After permanently banning former president Donald Trump from its platform, Facebook announced this week it will end its policy of giving politicians an exemption to content-moderation rules.
Under the old policy, politicians were exempt from content rules because of the “newsworthiness” of their posts. Trump, for example, was largely granted immunity from content-moderation during his presidency, according to Facebook.
The social-media company slowly started changing that policy, though, assigning “fact checks” to many of Trump’s posts and then banning him from the platform completely.
Starting Friday, every politician and world leader will be subject to the same punishment if they violate one of Facebook’s content policies, according to The Verge.
“When we assess content for newsworthiness, we will not treat content posted by politicians any differently from content posted by anyone else,” said Nick Clegg, Facebook’s vice president of global affairs, in a statement.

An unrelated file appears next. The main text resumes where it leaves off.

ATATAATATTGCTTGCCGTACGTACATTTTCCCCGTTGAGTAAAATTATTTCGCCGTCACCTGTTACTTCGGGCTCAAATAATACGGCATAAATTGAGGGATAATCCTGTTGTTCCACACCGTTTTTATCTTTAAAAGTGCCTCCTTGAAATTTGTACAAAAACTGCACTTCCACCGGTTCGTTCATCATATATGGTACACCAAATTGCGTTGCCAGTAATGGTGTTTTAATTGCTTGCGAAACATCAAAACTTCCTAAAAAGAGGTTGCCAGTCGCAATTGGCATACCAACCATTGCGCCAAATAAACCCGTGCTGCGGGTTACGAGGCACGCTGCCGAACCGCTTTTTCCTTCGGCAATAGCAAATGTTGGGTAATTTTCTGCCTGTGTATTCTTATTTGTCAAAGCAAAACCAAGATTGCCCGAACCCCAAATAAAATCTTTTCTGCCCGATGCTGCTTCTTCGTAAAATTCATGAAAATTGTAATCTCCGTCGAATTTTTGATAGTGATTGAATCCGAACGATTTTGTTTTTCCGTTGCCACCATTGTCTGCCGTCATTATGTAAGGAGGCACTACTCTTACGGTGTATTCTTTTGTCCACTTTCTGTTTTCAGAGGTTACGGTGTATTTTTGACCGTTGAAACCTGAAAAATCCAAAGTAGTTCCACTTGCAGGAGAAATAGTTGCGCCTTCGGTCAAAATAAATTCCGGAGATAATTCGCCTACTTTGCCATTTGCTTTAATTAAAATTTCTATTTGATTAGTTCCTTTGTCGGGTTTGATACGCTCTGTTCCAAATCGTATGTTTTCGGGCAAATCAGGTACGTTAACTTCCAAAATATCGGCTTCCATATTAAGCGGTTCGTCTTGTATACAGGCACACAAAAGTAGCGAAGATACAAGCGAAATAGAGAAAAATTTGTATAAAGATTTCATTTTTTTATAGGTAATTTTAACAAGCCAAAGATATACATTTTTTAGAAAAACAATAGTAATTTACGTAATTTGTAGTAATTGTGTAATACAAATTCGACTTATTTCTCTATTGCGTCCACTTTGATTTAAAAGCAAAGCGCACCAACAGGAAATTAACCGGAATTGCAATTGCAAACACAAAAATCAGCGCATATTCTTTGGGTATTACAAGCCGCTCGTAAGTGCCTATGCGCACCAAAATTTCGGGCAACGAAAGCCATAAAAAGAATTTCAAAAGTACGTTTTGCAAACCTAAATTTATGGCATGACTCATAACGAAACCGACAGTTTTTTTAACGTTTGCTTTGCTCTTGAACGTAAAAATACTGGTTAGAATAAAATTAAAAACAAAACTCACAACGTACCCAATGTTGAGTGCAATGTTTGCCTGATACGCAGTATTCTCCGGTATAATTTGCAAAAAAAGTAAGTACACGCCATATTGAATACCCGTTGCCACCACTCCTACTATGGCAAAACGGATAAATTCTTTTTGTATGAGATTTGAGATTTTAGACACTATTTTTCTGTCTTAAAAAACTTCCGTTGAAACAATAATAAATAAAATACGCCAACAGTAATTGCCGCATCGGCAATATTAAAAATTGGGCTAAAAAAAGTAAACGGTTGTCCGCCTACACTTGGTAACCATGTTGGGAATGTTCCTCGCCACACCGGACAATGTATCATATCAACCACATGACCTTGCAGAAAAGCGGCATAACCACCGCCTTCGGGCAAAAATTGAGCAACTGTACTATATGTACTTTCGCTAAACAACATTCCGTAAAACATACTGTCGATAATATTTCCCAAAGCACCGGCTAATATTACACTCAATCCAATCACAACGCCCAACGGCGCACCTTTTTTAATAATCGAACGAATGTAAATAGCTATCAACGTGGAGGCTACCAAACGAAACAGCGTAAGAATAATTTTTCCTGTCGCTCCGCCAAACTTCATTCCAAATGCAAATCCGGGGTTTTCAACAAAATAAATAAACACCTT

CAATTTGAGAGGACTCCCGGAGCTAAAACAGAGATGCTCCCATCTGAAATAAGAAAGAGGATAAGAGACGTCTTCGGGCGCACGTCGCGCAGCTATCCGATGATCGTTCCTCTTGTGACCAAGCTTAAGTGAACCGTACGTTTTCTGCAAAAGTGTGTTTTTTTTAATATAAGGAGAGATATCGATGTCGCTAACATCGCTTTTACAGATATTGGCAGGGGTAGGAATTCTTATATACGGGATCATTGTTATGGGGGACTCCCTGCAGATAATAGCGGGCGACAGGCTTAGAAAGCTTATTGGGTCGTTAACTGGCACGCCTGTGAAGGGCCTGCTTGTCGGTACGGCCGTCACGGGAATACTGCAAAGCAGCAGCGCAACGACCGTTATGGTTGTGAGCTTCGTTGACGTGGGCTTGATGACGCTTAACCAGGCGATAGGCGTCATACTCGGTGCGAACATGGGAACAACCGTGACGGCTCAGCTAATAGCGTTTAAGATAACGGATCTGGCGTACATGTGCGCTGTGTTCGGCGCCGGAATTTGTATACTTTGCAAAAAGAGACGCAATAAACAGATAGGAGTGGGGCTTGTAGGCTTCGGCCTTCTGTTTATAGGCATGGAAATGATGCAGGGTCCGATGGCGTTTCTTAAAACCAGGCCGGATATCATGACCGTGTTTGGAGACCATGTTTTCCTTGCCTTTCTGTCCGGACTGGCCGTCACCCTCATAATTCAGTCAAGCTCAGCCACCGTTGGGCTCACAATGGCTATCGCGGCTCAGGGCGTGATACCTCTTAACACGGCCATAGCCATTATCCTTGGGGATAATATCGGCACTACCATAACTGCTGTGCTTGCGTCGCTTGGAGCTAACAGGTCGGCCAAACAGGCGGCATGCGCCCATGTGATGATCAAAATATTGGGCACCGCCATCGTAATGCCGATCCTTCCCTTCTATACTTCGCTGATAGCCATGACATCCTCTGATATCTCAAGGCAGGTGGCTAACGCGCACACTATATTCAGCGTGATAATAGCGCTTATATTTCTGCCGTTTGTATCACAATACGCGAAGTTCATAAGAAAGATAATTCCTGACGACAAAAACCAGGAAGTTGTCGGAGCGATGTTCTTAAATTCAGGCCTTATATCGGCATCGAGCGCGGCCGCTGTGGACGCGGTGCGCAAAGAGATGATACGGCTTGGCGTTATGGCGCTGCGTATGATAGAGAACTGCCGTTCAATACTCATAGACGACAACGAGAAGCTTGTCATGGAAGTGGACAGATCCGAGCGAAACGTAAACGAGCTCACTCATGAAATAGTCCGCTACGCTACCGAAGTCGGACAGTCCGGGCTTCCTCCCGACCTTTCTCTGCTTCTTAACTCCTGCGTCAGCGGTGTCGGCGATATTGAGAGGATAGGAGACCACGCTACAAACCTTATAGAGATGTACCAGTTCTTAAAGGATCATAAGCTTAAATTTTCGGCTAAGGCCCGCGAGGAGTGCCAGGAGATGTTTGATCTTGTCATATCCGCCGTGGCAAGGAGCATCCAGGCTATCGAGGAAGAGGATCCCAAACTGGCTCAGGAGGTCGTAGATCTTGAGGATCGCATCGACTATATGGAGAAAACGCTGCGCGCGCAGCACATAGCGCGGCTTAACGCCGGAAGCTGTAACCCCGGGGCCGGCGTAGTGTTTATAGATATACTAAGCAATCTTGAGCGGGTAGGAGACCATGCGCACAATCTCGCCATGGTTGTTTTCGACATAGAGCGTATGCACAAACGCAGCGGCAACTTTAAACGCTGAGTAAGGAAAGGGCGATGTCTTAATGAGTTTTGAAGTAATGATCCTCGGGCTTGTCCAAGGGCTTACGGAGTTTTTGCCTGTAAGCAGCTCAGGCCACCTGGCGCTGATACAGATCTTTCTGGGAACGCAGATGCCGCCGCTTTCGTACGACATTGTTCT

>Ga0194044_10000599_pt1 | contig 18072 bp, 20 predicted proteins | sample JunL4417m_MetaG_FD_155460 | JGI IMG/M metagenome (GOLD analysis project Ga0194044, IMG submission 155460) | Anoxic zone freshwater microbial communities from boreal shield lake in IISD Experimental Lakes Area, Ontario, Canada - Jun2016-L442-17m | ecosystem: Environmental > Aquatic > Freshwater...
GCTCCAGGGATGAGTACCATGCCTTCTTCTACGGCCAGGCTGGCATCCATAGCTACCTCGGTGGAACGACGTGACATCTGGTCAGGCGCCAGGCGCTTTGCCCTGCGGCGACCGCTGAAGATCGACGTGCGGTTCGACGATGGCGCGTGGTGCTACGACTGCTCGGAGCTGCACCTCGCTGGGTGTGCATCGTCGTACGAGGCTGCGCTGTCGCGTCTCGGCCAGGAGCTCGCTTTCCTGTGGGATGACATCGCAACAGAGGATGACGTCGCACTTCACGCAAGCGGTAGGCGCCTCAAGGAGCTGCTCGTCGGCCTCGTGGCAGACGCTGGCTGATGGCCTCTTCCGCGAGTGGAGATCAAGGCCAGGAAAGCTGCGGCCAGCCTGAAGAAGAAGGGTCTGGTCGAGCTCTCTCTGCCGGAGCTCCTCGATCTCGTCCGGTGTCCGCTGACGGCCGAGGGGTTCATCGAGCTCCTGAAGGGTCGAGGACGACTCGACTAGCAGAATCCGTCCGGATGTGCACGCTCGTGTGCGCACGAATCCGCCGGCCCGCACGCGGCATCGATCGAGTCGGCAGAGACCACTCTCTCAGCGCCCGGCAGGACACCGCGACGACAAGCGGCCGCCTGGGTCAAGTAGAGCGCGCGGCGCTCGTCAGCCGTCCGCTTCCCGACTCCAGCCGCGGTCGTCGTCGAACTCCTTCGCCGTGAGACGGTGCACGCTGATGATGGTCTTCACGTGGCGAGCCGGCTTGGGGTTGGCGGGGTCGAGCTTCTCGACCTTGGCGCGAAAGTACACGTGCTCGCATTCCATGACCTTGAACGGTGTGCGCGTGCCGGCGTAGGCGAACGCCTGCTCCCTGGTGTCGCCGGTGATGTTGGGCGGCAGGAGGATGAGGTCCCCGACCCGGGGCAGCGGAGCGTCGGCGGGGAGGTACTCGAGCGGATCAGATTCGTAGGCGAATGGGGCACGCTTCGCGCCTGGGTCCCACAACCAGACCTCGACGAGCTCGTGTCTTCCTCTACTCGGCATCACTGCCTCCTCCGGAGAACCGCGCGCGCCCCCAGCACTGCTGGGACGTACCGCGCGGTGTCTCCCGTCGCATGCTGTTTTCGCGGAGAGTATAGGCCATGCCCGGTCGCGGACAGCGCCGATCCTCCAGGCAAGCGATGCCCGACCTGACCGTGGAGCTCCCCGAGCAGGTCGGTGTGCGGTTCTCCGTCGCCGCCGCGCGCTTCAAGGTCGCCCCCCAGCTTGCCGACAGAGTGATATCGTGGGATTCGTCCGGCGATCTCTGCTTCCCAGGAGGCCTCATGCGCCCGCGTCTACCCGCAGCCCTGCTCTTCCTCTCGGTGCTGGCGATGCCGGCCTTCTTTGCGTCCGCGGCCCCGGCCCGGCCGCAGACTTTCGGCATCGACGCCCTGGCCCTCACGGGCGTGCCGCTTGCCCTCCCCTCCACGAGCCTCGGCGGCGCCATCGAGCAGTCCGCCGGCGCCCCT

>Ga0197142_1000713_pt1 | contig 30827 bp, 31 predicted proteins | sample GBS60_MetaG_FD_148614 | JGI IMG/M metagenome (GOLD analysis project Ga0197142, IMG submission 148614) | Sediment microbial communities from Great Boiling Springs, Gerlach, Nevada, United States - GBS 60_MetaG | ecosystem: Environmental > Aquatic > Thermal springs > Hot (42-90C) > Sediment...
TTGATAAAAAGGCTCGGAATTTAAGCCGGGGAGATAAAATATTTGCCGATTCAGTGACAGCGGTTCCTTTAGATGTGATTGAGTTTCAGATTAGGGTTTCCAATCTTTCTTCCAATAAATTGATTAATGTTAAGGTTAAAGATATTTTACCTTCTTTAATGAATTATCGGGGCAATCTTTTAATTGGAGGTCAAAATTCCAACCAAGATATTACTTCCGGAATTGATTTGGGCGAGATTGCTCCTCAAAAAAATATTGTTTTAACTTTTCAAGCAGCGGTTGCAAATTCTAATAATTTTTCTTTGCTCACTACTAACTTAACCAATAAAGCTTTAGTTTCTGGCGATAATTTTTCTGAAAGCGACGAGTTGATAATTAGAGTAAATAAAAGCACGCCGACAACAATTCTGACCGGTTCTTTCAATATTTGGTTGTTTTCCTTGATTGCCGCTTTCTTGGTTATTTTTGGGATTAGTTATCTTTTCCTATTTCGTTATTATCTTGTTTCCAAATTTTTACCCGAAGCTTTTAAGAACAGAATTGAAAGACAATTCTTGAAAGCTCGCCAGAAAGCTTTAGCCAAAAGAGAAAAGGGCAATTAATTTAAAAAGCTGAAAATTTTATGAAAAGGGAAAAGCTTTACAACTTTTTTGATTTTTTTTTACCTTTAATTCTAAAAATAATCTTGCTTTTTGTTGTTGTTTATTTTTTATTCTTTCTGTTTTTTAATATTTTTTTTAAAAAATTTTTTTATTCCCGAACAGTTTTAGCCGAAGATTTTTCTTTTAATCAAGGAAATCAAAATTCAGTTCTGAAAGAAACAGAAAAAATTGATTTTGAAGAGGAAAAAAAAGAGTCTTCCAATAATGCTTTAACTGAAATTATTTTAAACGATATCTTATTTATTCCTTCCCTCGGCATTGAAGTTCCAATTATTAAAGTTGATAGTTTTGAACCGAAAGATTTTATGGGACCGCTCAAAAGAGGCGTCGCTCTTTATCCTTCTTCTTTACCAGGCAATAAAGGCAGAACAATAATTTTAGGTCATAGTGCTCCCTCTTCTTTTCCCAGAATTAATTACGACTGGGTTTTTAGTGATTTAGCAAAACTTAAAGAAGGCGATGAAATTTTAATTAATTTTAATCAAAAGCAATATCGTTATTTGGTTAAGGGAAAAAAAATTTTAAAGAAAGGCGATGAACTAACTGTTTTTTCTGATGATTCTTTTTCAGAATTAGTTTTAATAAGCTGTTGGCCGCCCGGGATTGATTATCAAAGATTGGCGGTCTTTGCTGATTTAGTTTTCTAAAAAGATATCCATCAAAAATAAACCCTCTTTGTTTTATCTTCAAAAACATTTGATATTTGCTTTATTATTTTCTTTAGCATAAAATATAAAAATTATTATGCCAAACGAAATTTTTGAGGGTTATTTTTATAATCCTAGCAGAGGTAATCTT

“Instead, we will simply apply our newsworthiness balancing test in the same way to all content, measuring whether the public interest value of the content outweighs the potential risk of harm by leaving it up.”
Several members of Facebook’s independent Oversight Board, which upheld Trump’s ban from the platform last month, have slammed the company for its “inconsistent” and vague content moderation rules.
“They are not transparent, they are unclear, they are internally inconsistent,” said board member Michael McConnell.
Another board member, former Danish Prime Minister Helle Thorning-–Schmidt, said Facebook doesn’t enforce its content rules fairly, citing its unprecedented ban of Trump as an example.
“Facebook invented their own sanctions as they looked into this particular user, Trump,” she explained. “Why is this user, Trump, any more special than anyone else? To be punished differently, in ways Facebook chooses to.”